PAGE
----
"Feds Approving Bogus Products as 'Energy-Efficient,' Investigation Finds"

This is pretty funny. Too bad that it were such a sad example of government's inability to determine worthwhile products. If your money isn't at stake, why do a good job? And we want these guys to tell us where health care dollars will be efficiently spent?

The federal government has been slapping "energy-efficient" ratings on products that don't even exist -- including a bogus space heater with a duster stuck to it and an alarm clock supposedly powered by gasoline.

These fake products were submitted to the Environmental Protection Agency and the Department of Energy for approval as part of an undercover investigation by the Government Accountability Office.

The office wanted to see how easily the feds could be duped, since the Energy Star program used to identify products as energy savers serves as a guide to businesses looking for such modern marvels and the basis for millions of dollars in incentivizing tax credits -- including $300 million from the stimulus.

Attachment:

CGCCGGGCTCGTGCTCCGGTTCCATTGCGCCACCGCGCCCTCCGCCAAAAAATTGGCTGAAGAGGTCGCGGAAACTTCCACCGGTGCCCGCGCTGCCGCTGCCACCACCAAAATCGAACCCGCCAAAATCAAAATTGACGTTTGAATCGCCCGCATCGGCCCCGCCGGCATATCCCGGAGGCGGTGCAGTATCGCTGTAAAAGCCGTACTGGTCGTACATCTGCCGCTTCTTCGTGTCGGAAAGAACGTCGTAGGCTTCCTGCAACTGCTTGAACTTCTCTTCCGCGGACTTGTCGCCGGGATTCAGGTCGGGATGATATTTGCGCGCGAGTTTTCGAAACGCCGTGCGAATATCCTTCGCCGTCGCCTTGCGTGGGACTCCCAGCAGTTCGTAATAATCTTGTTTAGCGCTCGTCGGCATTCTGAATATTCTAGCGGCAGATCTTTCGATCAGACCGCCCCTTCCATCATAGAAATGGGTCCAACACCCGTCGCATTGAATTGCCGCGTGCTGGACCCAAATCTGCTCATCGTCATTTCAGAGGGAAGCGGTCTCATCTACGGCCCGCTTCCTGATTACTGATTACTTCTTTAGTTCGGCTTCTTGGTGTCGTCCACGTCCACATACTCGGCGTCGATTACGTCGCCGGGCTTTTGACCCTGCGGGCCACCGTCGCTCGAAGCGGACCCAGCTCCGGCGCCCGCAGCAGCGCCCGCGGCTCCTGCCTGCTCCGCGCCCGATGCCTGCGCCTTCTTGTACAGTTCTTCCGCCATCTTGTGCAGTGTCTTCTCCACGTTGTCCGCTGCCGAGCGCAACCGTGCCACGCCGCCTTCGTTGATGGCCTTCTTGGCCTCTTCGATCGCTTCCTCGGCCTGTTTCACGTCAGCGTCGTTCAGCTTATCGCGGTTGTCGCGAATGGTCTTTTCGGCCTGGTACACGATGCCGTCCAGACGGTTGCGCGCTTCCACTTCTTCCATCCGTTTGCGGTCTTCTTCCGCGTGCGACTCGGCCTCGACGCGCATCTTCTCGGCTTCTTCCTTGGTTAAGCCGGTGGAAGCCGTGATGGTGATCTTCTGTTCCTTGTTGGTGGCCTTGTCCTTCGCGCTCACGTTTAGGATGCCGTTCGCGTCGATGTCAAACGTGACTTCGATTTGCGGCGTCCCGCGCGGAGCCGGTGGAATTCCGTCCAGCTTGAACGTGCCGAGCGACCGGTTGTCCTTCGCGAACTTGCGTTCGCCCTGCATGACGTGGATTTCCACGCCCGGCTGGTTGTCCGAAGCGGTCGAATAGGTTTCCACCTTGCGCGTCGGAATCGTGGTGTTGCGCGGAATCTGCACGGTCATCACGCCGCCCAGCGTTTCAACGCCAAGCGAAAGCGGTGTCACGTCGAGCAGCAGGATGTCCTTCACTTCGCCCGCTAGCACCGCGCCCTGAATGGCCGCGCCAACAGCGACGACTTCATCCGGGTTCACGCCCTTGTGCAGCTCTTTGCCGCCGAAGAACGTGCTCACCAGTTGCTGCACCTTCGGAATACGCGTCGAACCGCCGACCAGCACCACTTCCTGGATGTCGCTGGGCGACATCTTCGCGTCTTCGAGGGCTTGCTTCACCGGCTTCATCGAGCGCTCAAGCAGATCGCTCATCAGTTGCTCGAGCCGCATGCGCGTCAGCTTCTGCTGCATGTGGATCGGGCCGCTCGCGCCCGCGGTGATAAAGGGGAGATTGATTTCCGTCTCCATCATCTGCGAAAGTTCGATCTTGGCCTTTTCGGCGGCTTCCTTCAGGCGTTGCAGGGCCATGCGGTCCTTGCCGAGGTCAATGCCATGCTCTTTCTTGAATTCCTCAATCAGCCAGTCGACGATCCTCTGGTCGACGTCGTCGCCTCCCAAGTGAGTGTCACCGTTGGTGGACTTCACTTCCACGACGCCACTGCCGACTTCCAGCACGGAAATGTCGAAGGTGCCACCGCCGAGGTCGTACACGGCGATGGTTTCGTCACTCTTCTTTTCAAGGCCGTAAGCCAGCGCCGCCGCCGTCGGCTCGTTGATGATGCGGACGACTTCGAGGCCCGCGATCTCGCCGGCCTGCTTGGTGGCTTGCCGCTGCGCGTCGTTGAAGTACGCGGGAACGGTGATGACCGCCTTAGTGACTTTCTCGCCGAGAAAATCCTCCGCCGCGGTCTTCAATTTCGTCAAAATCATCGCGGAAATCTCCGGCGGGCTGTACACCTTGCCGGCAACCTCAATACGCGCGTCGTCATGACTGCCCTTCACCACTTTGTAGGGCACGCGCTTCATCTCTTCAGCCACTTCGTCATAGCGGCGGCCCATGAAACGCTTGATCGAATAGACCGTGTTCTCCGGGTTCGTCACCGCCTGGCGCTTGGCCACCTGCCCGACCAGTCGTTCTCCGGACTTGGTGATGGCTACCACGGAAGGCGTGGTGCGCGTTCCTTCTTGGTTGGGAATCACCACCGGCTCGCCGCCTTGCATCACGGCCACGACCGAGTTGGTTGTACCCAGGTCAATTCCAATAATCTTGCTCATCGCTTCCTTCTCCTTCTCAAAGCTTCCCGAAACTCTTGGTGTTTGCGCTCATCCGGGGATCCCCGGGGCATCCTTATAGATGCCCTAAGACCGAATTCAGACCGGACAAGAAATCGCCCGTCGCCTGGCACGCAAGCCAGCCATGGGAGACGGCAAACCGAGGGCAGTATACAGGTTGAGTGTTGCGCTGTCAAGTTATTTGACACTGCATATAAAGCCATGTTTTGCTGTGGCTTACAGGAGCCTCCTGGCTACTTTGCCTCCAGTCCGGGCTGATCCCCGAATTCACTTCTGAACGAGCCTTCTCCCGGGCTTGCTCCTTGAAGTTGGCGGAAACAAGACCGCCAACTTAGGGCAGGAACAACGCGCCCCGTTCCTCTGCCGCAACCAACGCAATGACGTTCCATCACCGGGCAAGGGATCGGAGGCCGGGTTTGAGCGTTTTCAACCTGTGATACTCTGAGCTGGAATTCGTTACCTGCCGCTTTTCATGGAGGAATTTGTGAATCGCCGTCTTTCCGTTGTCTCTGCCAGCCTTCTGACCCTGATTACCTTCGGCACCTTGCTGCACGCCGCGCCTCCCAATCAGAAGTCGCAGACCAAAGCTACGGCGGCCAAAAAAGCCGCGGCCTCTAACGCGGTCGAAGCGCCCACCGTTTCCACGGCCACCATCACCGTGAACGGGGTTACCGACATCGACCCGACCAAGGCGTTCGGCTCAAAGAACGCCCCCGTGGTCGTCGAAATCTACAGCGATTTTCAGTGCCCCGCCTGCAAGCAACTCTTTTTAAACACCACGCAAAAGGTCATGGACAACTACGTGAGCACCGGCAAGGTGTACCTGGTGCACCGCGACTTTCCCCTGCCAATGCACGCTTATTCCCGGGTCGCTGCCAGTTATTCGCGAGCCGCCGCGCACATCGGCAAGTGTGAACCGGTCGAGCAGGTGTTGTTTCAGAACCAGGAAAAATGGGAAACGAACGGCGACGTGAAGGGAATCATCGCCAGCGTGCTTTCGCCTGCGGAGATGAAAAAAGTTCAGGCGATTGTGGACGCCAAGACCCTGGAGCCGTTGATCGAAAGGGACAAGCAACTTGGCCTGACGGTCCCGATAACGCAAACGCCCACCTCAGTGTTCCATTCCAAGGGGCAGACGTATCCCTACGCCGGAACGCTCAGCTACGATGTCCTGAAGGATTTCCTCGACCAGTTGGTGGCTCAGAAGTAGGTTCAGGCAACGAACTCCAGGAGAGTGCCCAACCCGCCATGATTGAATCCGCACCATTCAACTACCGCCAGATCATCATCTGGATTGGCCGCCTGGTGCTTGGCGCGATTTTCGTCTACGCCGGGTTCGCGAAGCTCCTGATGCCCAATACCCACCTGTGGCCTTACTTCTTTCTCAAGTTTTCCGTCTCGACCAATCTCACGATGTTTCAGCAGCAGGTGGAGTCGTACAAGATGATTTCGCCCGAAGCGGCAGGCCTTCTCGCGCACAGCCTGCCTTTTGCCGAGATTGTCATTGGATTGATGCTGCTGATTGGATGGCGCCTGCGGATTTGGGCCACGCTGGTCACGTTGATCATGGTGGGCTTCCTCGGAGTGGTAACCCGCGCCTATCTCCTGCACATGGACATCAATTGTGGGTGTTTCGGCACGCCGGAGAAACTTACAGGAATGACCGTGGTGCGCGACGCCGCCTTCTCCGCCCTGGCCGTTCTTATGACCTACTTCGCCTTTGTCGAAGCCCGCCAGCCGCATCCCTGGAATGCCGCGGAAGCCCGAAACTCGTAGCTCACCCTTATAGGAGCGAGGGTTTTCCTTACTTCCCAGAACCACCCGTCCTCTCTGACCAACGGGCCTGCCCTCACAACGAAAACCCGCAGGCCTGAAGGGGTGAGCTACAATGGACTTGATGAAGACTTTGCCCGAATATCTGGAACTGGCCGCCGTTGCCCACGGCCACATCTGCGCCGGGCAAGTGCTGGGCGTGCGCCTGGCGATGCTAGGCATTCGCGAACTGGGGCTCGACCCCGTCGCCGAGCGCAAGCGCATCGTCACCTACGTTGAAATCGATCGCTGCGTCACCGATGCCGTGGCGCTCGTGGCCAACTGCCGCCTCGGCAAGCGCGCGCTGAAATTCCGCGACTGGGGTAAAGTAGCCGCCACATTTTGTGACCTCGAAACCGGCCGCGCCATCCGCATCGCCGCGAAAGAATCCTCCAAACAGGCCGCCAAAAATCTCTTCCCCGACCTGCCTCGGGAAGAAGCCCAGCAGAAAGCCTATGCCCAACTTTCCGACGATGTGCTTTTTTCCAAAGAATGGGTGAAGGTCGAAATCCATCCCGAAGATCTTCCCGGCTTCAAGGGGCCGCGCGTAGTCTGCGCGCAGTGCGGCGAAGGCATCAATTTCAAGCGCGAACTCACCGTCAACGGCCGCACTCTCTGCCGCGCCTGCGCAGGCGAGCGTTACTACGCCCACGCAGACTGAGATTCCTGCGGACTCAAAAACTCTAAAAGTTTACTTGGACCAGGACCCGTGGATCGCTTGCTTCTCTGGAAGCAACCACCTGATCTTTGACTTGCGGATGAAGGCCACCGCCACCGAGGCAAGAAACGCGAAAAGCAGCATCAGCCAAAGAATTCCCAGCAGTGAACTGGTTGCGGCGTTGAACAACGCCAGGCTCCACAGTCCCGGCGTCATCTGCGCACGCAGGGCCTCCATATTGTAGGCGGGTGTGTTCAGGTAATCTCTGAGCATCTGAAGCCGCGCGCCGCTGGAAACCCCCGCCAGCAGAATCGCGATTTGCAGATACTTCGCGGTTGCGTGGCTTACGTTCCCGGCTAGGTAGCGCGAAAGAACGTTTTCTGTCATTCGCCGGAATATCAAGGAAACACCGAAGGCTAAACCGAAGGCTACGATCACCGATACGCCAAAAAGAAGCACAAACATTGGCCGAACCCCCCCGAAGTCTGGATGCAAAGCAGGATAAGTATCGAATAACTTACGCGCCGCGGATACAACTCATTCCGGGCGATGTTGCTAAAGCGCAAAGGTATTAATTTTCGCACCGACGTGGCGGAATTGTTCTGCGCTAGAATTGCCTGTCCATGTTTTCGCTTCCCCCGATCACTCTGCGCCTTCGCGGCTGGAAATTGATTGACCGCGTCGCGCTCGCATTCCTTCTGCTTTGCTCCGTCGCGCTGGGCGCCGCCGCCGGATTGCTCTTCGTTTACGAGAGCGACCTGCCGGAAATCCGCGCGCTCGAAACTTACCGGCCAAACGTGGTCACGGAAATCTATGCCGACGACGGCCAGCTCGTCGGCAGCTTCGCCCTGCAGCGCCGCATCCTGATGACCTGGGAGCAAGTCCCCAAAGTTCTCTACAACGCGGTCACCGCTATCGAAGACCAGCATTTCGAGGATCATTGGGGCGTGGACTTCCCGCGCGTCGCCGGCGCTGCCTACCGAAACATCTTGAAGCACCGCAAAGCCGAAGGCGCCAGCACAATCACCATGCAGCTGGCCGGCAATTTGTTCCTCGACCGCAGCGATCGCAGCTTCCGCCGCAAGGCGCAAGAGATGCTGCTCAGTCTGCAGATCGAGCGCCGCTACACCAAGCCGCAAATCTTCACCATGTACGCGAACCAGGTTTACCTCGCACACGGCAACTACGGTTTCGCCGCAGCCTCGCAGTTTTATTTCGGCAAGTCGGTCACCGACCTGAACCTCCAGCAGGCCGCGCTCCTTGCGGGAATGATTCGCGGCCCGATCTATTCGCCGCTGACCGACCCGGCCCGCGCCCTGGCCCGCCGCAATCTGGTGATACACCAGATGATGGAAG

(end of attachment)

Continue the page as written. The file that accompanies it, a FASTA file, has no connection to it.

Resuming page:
The products fooled the federal government three out of four times. Of the 20 products submitted for approval, 15 were given the thumbs up. GAO reported that the federal government generally did not ask for critical evidence to back up its claims about how energy-efficient -- or real -- its bogus products were. . . .

With Obama's talk today down in North Carolina to tout stimulus funds:

When President Barack Obama comes to Charlotte today to tour Celgard, a battery-parts maker that has received $49 million in stimulus money, he's sure to tout how government money will put people to work.

He's visiting a company that hasn't yet spent any of its stimulus money, according to federal documents. But his visit highlights the administration's focus on using stimulus money to create green jobs and push energy efficiency.

Celgard wouldn't talk Thursday about its plans or the specifics of its grant. The governor's office has said the money will help create about 300 jobs over the next five years. . . .

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